If motorists aren't careful, they could come up on a striping truck pretty quickly, which could lead to a crash. The best advice, be prepared to slow down and pull around the striping train of vehicles and merge carefully into the open lane.
Know Before
You Go!
MoDOT's Travel Information  Map Gets You Where You 
Need to Go 
If you've not taken a look at  MoDOT's travel information map  recently it unfortunately is  riddled with "road closed  due to flooding" icons. 



The map not only provides  weather-related road  conditions, but also shows  work zones, incidents and  other closures that will help 
you get to your destination.

It can also be down-loaded as  an app for your   mobile device. 

Check it out - Map.
Social Media


Roads and Bridges
State Transportation Program Focuses on 
Taking Care of Roads and Bridges
Missouri's ability to invest in its roads and bridges continues to shrink, and that means fewer projects to keep them in good condition.

Yesterday, the Missouri Highways and Transportation Commission approved the Statewide Transportation Improvement Program (STIP) - its five-year list of projects that are planned by state and regional agencies. The draft STIP was released in May for public review and comment.

"This year, the draft STIP demonstrates the commitment MoDOT has made to projects that focus on primary routes and taking care of the existing highway system," said MoDOT Interim Director Roberta Broeker.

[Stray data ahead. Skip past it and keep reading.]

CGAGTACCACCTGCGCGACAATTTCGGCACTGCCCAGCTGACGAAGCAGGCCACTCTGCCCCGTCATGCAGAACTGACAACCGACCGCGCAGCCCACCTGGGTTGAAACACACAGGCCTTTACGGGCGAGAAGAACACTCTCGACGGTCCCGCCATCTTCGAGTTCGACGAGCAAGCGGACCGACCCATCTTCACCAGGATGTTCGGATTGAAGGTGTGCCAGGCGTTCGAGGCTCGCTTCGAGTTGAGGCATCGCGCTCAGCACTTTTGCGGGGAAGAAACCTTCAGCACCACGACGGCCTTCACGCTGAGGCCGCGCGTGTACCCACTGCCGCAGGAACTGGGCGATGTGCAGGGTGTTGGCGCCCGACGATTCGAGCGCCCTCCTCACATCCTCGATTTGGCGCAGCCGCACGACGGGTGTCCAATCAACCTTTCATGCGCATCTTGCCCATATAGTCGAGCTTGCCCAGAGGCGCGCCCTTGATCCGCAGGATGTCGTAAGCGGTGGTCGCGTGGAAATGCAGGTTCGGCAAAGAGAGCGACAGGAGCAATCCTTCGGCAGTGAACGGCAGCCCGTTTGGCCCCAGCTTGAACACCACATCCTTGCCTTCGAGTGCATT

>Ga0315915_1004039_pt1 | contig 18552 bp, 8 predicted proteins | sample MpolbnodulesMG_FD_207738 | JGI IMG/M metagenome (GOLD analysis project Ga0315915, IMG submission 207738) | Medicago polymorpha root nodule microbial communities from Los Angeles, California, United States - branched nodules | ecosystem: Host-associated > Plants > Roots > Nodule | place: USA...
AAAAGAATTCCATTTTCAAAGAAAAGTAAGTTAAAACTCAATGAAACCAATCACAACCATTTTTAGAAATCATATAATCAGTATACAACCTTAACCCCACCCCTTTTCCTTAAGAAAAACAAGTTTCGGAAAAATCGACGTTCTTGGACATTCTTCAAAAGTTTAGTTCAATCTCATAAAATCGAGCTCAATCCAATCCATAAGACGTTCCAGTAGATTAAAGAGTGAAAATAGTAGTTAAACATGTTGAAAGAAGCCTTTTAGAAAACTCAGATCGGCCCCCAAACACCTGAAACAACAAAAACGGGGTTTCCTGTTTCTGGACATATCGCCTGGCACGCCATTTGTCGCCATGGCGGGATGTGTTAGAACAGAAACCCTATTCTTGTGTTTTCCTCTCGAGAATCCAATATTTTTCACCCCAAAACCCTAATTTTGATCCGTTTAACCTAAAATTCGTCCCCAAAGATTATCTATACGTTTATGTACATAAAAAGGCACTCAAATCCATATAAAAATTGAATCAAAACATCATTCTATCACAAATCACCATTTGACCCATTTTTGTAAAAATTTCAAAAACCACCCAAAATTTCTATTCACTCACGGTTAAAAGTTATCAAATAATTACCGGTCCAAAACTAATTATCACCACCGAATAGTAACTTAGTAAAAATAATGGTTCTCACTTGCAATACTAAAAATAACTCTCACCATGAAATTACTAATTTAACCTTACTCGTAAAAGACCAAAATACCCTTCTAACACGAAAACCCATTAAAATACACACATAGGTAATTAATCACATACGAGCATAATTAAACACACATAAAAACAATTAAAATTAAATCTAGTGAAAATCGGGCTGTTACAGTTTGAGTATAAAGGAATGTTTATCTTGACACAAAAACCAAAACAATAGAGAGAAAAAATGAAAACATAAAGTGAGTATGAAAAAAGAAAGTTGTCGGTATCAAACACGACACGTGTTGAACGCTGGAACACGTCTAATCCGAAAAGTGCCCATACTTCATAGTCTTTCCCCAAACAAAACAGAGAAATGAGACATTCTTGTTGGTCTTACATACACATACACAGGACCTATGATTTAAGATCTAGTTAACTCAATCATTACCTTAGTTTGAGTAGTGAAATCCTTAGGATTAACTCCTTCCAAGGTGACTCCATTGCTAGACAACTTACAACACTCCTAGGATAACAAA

The total number of projects in this STIP's five-year highway and bridge construction schedule is 577. That's a decrease of 246 projects from last year's final STIP. The 2016-2020 Statewide Transportation Improvement Program lists transportation projects planned by state and regional planning agencies for fiscal years 2016 through 2020 (July 1, 2015 through June 30, 2020).
Have You Seen This?
Click the video above to watch the Southeast Coalition's latest public service announcement.
Southeast Coalition for Roadway
Safety Releases New PSA

Have You Had 'The Talk' With Your Kids?
While students are enjoying their summer break, the Southeast Coalition for Roadway Safety is already making plans to target Missouri's future drivers, new drivers and their parents during the next school year. The Coalition wants every driver to know that traveling even a short distance without a seat belt is a gamble.